BRAMMER, WILLIAM LEE
BRAMMER, WILLIAM LEE (1929–1978). William Lee (Billy, Bill) Brammer, journalist and political novelist, son of H. L. and Kathleen Brammer, was born at Dallas (Oak Cliff), Texas, on April 21, 1929. He graduated from North Texas State College (now the University of North Texas) and worked in the late 1940s and early 1950s as sports editor of the Denton Record Chronicleqv and on the staffs of the Corpus Christi Caller-Times and Austin American. Later in his career he was a writer for Time magazine and a contributing editor to Texas Monthly magazine and the Texas Observer.qqv From 1955 to 1959 Brammer worked as press aide in Washington, D.C., to Lyndon B. Johnson, when Johnson was Senate majority leader. During that period he wrote a 1950s era novel, The Gay Place (1961), which was set in an unnamed state capital that clearly was Austin. The novel's central figure was a crude and ruthless political progressive, Gov. Arthur Fenstemaker, who was a master of solving political crises and imposing order on the legislative process. The fictional governor, while depicted as an earthy but sympathetic and charming character, shared some of the personal traits and the political acumen of Lyndon Johnson. LBJ did not appreciate the book. The Gay Place was published by Houghton-Mifflin in March 1961 and won critical acclaim in literary circles but did not sell well. Pulitzer Prize-winning author and journalist David Halberstam called The Gay Place "an American classic that will be on reading lists a hundred years from now." Brammer had an excellent literary mind and a knack for the absurd that made him a master of the political lampoon. The novel earned him the Houghton–Mifflin Literary Fellowship Award for 1960 and was believed to be front-runner for the 1962 best book of fiction award of the Texas Institute of Letters, which went instead to Katherine Anne Porter's Ship of Fools. In 1963 The Gay Place was scheduled to be made into a movie starring Paul Newman, but a change in studio management caused the plans to be canceled.
Brammer covered the 1960 Democratic national convention as a correspondent for Time magazine. In 1961 he worked in the unsuccessful United States Senate campaign of Congressman James Wright of Fort Worth, who later served as speaker of the House. Brammer continued to write and received an advance from Random House to do a biography of Johnson while LBJ was serving in the White House. But Brammer developed "writer's block" and never completed another book. He lived in Austin and supported himself by holding numerous menial jobs (short–order cook, waiter, house-painter) until January 1970, when he was named to the faculty of the School of Journalism at Southern Methodist University in Dallas. That position was short–lived. Brammer returned to Austin, where he continued to write and work at odd jobs. Friends said his eccentric work habits and drug use, coupled with frequent moves and self-imposed pressure to produce a novel to match The Gay Place, caused physical deterioration and eventual loss of his drive to write. He lived in Austin in a room supplied by a friend, where he suffered cardiac arrest on February 11, 1978. He had been working an another novel, Fustian Days, when he died. The Gay Place has been reissued several times, including a paperback edition by Texas Monthly Press in 1978, and was reprinted in 1995 by the University of Texas Press. Brammer and his first wife, Nadine, were divorced in the 1950s. He married Dorothy Vance while in Washington. They were divorced in 1969. He was not married when he died. Brammer was survived by two daughters and one son. The funeral service for Brammer, a Protestant, was at the Wilke-Clay Funeral Home Chapel in Austin, and interment was in Laurel Land Memorial Park, Dallas.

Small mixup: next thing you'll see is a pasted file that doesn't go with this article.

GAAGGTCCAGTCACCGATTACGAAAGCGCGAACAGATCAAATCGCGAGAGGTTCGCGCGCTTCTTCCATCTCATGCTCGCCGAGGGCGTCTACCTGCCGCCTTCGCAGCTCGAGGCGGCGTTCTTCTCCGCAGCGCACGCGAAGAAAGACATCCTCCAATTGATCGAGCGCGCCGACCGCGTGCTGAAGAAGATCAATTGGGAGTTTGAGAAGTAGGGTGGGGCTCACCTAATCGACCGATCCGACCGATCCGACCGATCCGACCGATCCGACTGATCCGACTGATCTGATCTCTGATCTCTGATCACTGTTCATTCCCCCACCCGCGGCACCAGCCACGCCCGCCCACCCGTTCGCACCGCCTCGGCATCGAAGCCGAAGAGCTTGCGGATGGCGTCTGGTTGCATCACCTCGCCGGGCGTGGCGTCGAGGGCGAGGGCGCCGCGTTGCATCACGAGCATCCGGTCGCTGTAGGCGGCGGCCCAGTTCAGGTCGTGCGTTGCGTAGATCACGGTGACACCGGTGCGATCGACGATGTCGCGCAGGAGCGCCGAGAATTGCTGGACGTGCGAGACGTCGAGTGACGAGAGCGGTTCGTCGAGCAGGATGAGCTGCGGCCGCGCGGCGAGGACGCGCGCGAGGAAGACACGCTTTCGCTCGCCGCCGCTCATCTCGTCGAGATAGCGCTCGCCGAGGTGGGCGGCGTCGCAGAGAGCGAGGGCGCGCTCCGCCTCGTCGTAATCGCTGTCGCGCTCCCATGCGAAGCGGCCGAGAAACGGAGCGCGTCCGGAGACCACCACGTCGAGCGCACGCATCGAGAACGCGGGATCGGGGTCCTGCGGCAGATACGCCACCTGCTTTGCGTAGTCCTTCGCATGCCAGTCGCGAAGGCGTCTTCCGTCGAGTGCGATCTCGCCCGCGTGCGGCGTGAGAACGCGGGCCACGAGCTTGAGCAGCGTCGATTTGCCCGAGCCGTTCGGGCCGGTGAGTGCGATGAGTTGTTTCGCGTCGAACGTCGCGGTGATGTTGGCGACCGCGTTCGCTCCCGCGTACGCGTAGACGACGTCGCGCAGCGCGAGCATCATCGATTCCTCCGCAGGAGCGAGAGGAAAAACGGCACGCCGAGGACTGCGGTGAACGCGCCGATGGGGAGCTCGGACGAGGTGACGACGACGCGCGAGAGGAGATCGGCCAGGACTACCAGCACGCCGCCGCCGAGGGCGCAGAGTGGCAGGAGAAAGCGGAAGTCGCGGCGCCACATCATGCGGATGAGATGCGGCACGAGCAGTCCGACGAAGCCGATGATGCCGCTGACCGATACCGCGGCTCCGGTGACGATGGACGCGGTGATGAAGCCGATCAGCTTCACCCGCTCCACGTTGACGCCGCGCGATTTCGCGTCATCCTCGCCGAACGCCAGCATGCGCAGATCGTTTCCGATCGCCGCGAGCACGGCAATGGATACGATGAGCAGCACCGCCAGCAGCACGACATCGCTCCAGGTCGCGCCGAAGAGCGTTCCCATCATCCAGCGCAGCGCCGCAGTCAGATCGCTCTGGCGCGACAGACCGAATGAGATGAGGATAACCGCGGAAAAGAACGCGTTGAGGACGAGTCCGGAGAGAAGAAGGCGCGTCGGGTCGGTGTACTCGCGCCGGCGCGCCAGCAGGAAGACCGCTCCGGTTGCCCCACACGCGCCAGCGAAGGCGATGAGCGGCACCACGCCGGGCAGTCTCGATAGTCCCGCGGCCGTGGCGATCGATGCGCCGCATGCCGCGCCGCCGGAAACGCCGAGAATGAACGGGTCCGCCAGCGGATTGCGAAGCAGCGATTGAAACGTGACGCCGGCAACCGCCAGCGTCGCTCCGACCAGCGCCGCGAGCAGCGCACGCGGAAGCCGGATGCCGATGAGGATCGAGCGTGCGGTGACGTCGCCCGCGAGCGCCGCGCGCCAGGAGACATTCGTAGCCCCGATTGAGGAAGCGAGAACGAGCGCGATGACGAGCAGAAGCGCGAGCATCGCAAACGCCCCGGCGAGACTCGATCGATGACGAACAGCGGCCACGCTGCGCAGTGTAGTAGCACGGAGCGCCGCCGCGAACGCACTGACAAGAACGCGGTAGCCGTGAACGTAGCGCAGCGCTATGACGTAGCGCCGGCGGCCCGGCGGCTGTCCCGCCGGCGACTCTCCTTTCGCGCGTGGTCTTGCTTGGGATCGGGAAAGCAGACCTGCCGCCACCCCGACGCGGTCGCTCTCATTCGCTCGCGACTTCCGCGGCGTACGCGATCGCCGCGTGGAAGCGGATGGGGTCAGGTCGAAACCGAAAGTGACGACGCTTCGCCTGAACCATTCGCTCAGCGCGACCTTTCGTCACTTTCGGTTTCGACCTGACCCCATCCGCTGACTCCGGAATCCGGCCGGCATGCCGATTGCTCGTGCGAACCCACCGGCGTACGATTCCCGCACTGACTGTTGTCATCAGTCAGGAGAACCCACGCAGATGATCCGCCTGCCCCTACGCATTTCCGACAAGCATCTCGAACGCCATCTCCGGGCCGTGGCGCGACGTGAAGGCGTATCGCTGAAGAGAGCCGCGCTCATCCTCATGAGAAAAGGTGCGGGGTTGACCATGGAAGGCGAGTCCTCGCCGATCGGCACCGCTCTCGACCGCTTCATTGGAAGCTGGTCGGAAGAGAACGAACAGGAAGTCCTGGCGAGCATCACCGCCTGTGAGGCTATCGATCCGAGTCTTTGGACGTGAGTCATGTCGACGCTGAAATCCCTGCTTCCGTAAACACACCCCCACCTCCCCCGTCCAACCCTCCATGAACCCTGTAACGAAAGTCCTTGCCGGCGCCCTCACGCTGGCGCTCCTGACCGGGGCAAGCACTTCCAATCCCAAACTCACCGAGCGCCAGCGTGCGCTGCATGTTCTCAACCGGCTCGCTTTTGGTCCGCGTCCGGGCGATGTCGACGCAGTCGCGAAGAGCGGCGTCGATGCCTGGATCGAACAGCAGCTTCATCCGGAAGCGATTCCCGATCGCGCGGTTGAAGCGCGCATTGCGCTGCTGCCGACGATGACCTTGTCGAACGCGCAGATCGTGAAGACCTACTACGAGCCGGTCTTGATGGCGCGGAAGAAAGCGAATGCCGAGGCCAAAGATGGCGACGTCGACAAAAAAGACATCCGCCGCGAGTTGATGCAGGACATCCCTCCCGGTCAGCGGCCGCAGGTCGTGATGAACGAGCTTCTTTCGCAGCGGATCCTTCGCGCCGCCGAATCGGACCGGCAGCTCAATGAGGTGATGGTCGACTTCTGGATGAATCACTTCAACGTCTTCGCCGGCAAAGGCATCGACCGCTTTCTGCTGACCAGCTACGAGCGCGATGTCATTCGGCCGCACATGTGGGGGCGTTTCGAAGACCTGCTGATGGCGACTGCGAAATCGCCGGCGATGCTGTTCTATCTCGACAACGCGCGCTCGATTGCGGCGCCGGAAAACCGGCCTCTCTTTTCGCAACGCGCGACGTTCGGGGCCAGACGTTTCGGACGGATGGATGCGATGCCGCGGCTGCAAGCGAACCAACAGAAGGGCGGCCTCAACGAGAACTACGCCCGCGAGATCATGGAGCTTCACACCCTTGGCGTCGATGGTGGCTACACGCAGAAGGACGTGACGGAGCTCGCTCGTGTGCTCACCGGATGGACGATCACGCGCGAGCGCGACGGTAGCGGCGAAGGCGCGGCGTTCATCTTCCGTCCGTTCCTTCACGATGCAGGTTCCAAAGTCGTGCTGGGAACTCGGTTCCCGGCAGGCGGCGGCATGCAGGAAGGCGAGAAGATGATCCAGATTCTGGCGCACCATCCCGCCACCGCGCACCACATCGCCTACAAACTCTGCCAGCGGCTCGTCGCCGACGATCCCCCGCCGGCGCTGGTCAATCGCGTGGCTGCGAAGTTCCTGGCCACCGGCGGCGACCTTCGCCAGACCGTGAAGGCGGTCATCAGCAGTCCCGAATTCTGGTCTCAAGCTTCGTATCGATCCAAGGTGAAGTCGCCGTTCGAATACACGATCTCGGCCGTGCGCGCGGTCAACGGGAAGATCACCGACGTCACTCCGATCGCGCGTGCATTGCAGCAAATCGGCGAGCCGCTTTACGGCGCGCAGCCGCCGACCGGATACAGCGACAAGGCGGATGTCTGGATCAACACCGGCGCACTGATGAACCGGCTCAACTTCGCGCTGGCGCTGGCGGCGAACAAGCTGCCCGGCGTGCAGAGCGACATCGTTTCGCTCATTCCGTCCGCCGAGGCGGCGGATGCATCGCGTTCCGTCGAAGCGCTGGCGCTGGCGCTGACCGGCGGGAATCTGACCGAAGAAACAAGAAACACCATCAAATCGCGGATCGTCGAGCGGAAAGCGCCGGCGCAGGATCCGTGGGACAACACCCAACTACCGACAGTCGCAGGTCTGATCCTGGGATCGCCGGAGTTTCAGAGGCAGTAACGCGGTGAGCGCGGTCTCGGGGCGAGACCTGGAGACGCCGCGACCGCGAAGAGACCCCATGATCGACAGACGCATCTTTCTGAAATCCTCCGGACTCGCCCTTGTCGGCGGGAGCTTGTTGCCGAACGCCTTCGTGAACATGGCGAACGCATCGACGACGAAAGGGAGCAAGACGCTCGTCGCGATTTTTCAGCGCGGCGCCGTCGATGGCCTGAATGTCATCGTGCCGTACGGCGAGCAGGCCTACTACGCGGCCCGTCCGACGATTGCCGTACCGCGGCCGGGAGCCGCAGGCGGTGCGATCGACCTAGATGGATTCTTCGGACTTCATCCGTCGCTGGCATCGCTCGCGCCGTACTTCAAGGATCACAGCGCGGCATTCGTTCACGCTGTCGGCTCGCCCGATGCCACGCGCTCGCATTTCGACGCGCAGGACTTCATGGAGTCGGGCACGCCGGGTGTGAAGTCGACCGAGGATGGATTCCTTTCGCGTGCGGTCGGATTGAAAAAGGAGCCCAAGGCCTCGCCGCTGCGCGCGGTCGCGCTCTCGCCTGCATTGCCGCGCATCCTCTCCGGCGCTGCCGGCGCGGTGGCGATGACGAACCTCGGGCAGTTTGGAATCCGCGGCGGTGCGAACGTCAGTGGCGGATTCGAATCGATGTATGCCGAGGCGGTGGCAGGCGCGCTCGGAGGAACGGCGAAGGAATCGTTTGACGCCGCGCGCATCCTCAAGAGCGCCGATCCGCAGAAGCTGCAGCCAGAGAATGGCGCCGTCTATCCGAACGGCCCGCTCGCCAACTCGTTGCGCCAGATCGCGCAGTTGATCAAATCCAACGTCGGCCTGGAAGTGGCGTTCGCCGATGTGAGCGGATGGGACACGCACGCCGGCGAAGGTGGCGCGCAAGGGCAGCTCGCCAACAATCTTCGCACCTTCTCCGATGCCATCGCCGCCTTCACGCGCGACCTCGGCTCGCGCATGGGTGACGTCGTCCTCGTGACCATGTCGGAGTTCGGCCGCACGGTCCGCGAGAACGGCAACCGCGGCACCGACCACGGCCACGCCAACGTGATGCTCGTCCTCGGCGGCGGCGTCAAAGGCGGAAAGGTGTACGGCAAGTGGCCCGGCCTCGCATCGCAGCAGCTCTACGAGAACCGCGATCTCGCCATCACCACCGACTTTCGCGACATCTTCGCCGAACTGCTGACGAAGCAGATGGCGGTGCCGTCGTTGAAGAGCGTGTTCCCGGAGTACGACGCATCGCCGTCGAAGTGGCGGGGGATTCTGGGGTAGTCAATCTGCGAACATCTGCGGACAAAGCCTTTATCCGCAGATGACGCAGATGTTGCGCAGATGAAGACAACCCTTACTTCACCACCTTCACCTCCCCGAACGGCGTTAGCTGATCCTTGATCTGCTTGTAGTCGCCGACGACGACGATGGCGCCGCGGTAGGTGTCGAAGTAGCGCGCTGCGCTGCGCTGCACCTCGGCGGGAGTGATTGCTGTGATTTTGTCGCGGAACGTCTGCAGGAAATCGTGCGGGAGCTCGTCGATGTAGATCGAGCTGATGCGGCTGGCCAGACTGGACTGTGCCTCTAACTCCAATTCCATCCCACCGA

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The following, adapted from the Chicago Manual of Style, 15th edition, is the preferred citation for this article.Handbook of Texas Online, Walter H. Gray, "Brammer, William Lee," accessed May 25, 2016, http://www.tshaonline.org/handbook/online/articles/fbrbr.
Uploaded on June 12, 2010. Published by the Texas State Historical Association.
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